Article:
Puri Jagannath Temple

Introduction:

The Shri Jagannath Temple is dedicated to Lord Jagannath, a form of Vishnu, in Puri in the state of Odisha. The temple is one of the holiest Vaishnava Hindu Char Dham (four divine sites) sites comprising Rameswaram, Badrinath, Puri and Dwarka. Puri is a district head quarter and is just 60 KM from Bhubaneswar connected by both railways and national highway roads.

History Legend and Myths of Puri Jagannath Temple:

The present temple was constructed in the 12th Century by the Ganga dynasty king Anantavarman Chodaganga in the 12th century CE, as suggested by the Kendupatna copper-plate inscription of his descendant Narasimhadeva II. According to legend, the construction of the first Jagannath temple was done by King Indradyumna, son of Bharata and Sunanda, and a Malava king, mentioned in the Mahabharata and the Puranas.

As per legends, Lord Jagannath was a tribal deity, adorned by the Sabar clan of tribal people, as a symbol of Lord Vishnu. He was known as Neelamadhava, an image of Vishnu made of blue stone located in Nilagiri (Blue Mountain). The Puranic text Purusottama Mahatmya of the Skanda Puarana contains the origin of Jagannatha’s wooden idol at Puri.  King Indradyumna sent his brother Bidyapati to discover Neelamadhava who was secretly worshipped by Tribal King Biswabashu. Bidyapati married Biswabashu’s daughter with the intention of locating Neelamadhava in order to bring King Indradyumna for worshipping the deity. He was successful in locating Neelamadava but when Indradyumna arrived, the deity disappeared. Eventually, Neelamadav pleased with Indradyumna’s fervent prayer and appeared as huge wooden log floating in the sea near Puri. The deities of Lord Jagannath Balabhadra and Subhadra were built from the same log by the celestial carpenter, Viswakarma.

Jagannath, Balabhadra and Subhadra are a trio of deities worshipped at the temple. The inner sanctum of the temple contains statues of these three Gods carved from sacred neem logs known as daru sitting on the bejewelled platform or ratnabedi, along with statues of Sudarshana Chakra, Madanmohan, Sridevi and Vishwadhatri. The deities are adorned with different clothing and jewels according to the season.  The three deities came to be claimed as the symbols of Samyak Darshan, Samyak Jnana and Samyak Charita usually regarded as Triratha (of the Jain culture), an assimilation of which leads to Moksha (salvation) or the ultimate bliss…

Car Festival or Ratha Yatra:

The Jagannath triad are usually worshiped in the sanctum of the temple at Puri, but once during the month of Asadha (Rainy Season of Orissa, usually falling in month of June or July), they are brought out onto the Bada Danda (main street of Puri) and travel (3 km) to the Shri Gundicha Temple, in huge chariots (ratha), allowing the public to have darśana (Holy view). This festival is known as Rath Yatra, meaning the journey (yatra) of the chariots (ratha). The Rathas are huge wheeled wooden structures, which are built anew every year and are pulled by the devotees. The chariot for Jagannath is approximately 45 feet high and 35 feet square and takes about 2 months to construct. The artists and painters of Puri decorate the cars and paint flower petals and other designs on the wheels, the wood-carved charioteer and horses, and the inverted lotuses on the wall behind the throne. The huge chariots of Jagannath pulled during Rath Yatra is the etymological origin of the English word Juggernaut. The Ratha-Yatra is also termed as the Shri Gundicha yatra. Moreover, Starza notes that the ruling Ganga dynasty instituted the Rath Yatra at the completion of the great temple around 1150 AD. This festival was one of those Hindu festivals that were reported to the Western world very early. Friar Odoric of Pordenone visited India in 1316–1318, some 20 years after Marco Polo had dictated the account of his travels while in a Genoese prison. In his own account of 1321, Odoric reported how the people put the “idols” on chariots, and the King and Queen and all the people drew them from the “church” with song and music.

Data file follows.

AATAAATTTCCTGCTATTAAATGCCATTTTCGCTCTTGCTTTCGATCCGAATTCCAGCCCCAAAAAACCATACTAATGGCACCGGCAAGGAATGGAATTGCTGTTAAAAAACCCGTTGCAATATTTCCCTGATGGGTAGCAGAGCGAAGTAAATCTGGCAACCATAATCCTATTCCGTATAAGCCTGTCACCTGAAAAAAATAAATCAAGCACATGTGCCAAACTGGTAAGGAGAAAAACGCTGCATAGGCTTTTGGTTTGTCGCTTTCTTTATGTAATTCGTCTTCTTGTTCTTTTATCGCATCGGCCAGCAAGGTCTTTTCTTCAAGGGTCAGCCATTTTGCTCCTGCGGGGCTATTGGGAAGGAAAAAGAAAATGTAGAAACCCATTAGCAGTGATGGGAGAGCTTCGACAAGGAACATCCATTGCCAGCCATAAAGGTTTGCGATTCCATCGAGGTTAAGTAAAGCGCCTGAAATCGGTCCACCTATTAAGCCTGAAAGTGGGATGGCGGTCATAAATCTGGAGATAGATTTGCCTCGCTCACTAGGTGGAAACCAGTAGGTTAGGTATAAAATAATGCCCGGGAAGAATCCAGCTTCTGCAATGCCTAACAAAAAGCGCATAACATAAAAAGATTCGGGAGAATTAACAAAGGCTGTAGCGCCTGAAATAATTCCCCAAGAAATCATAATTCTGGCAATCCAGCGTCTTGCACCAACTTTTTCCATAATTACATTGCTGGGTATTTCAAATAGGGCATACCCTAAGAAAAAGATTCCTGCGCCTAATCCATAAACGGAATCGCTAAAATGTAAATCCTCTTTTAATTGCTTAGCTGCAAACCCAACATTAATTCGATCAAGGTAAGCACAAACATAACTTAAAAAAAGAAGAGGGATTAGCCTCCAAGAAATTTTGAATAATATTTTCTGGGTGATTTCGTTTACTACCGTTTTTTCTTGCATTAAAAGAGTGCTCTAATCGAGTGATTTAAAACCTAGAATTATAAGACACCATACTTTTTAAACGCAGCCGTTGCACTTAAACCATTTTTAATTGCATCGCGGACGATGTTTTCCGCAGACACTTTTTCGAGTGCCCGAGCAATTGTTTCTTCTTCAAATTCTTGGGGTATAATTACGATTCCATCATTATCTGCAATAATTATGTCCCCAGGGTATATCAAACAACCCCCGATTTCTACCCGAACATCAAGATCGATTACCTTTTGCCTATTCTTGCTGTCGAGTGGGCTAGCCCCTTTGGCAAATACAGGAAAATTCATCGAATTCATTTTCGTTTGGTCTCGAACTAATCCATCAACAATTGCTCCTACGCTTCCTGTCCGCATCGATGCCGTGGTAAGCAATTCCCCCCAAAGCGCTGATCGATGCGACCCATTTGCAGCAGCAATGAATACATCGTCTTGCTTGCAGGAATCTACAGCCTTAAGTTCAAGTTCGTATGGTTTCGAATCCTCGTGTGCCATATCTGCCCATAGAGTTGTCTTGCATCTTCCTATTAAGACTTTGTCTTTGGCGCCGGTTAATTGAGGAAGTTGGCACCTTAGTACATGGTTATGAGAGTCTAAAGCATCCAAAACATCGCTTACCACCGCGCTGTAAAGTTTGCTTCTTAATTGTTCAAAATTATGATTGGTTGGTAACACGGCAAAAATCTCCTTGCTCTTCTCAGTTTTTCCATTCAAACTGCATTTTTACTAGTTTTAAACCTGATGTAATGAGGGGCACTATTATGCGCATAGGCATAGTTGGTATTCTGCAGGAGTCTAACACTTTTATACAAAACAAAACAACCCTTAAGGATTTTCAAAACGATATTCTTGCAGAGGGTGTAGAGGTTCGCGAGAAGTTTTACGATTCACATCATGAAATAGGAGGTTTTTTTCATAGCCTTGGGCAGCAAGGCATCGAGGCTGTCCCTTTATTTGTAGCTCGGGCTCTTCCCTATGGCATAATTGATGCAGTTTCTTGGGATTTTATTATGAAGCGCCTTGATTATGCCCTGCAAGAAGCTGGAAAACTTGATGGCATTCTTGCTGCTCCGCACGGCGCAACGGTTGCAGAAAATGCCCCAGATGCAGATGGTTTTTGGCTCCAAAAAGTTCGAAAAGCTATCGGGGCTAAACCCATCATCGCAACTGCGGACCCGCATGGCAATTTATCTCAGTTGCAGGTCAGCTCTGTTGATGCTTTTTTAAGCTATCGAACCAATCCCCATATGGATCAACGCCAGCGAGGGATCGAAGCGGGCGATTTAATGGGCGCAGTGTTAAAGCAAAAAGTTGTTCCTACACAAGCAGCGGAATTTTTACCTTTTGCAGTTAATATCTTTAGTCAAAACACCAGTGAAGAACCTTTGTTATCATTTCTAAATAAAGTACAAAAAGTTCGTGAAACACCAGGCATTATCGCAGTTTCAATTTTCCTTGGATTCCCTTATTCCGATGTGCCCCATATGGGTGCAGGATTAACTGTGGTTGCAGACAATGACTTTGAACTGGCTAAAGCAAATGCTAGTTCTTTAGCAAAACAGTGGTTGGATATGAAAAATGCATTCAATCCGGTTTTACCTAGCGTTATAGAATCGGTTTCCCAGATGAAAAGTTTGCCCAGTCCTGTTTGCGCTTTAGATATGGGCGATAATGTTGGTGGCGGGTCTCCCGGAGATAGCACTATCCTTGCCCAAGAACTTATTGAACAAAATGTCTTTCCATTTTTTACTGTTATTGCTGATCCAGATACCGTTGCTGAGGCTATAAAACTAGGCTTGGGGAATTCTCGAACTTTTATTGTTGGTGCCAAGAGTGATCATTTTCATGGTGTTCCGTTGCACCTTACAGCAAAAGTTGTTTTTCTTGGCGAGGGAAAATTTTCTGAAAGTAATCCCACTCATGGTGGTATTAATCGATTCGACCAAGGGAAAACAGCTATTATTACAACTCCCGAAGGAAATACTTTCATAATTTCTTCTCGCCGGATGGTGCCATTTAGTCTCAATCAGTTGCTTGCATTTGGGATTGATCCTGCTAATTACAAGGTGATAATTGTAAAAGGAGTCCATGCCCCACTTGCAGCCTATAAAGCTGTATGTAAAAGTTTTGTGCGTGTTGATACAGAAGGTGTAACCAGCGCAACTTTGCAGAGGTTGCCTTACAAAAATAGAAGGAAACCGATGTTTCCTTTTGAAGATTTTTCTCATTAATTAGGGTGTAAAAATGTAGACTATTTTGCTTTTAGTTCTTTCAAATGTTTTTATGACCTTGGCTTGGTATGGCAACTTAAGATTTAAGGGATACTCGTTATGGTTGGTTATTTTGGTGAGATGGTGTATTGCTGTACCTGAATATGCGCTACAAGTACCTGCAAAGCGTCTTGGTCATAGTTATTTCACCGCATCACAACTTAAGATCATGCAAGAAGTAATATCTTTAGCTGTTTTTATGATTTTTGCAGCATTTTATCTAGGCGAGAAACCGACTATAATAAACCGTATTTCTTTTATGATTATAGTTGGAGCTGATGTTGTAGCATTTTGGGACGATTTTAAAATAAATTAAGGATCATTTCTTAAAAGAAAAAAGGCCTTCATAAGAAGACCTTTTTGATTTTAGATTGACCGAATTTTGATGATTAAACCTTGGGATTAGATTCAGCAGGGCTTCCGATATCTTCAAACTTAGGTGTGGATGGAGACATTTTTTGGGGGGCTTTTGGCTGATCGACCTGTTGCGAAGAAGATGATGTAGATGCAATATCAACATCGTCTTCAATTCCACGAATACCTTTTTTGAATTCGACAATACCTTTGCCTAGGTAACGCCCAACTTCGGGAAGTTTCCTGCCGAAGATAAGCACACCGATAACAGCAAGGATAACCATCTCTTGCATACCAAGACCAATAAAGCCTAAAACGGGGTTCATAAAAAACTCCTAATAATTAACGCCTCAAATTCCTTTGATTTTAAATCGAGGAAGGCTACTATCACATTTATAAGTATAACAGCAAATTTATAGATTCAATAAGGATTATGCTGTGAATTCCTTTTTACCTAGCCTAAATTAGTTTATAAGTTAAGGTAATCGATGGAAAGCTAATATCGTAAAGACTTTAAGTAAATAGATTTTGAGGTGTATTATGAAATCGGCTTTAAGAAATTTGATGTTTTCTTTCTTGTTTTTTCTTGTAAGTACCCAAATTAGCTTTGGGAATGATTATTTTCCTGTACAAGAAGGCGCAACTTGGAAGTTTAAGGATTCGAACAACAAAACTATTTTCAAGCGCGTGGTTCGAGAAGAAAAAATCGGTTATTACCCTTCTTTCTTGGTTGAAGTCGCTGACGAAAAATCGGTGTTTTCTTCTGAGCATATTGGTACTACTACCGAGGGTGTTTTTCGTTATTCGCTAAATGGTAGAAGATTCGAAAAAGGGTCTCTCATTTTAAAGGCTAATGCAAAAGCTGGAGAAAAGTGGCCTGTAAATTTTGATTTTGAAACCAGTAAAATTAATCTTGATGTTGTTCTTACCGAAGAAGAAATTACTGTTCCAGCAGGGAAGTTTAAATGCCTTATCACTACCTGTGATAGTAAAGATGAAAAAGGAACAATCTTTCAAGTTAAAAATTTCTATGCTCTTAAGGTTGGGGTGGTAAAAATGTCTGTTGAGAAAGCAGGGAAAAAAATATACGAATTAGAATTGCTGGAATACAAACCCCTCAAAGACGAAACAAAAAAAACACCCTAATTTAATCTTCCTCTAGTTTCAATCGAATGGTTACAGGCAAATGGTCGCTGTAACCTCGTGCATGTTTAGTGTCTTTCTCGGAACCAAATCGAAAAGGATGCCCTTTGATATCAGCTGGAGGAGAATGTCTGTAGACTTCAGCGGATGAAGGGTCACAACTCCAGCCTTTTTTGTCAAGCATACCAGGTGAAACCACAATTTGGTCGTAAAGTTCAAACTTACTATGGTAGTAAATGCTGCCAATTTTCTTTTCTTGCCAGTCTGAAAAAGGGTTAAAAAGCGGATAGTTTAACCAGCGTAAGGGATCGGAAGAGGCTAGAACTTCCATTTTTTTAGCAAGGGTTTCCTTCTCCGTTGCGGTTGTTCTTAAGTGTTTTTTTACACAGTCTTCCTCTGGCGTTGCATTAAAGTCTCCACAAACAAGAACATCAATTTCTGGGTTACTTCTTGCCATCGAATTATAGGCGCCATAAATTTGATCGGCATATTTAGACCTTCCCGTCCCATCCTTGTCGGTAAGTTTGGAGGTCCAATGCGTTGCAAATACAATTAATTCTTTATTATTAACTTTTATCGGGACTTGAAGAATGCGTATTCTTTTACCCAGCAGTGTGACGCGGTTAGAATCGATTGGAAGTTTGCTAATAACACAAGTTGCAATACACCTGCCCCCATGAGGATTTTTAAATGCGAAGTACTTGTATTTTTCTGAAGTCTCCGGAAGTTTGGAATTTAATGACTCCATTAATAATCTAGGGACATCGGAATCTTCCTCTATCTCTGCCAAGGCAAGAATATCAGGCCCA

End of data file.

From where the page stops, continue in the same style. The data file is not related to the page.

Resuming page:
How to Reach Puri:

There are many ways of getting to India and then to Puri. It is up to your choice if you want an expensive and comfortable way or an inexpensive and less comfortable means of transportation. There are some options available below how to reach Puri, please choose the way you find the suits to you.

By Air:

Puri is 60 km from the domestic airport which is in Bhubaneswar, the capital city of Odisha. Bhubaneswar is connected by air with flights to major Indian cities like New Delhi, Calcutta, Visakhapatnam, Ranchi, Chennai and Mumbai etc. All major domestic airlines like Air Deccan, Jetlite, Kingfisher, Indian Airlines have daily flights to/from Bhubaneswar. The nearest International Airport is at Calcutta (Kolkata).
Travellers flying from Europe or America (east): The best way to reach Puri is to fly either to Calcutta (Kolkata), Mumbai (Bombay) or Delhi and then fly to Bhubaneshwar.
Travellers flying from Australia or California could fly directly to Chennai (Madras) or Calcutta (Kolkata) and then fly to Bhubaneshwar.

By Rail:

Puri is the last point of South Eastern Railway. A major rail head on the South Eastern Railway, Puri has fast and superfast train connections to Calcutta, New Delhi, Chennai, Banglore, Mumbai and other major cities and towns of the country.

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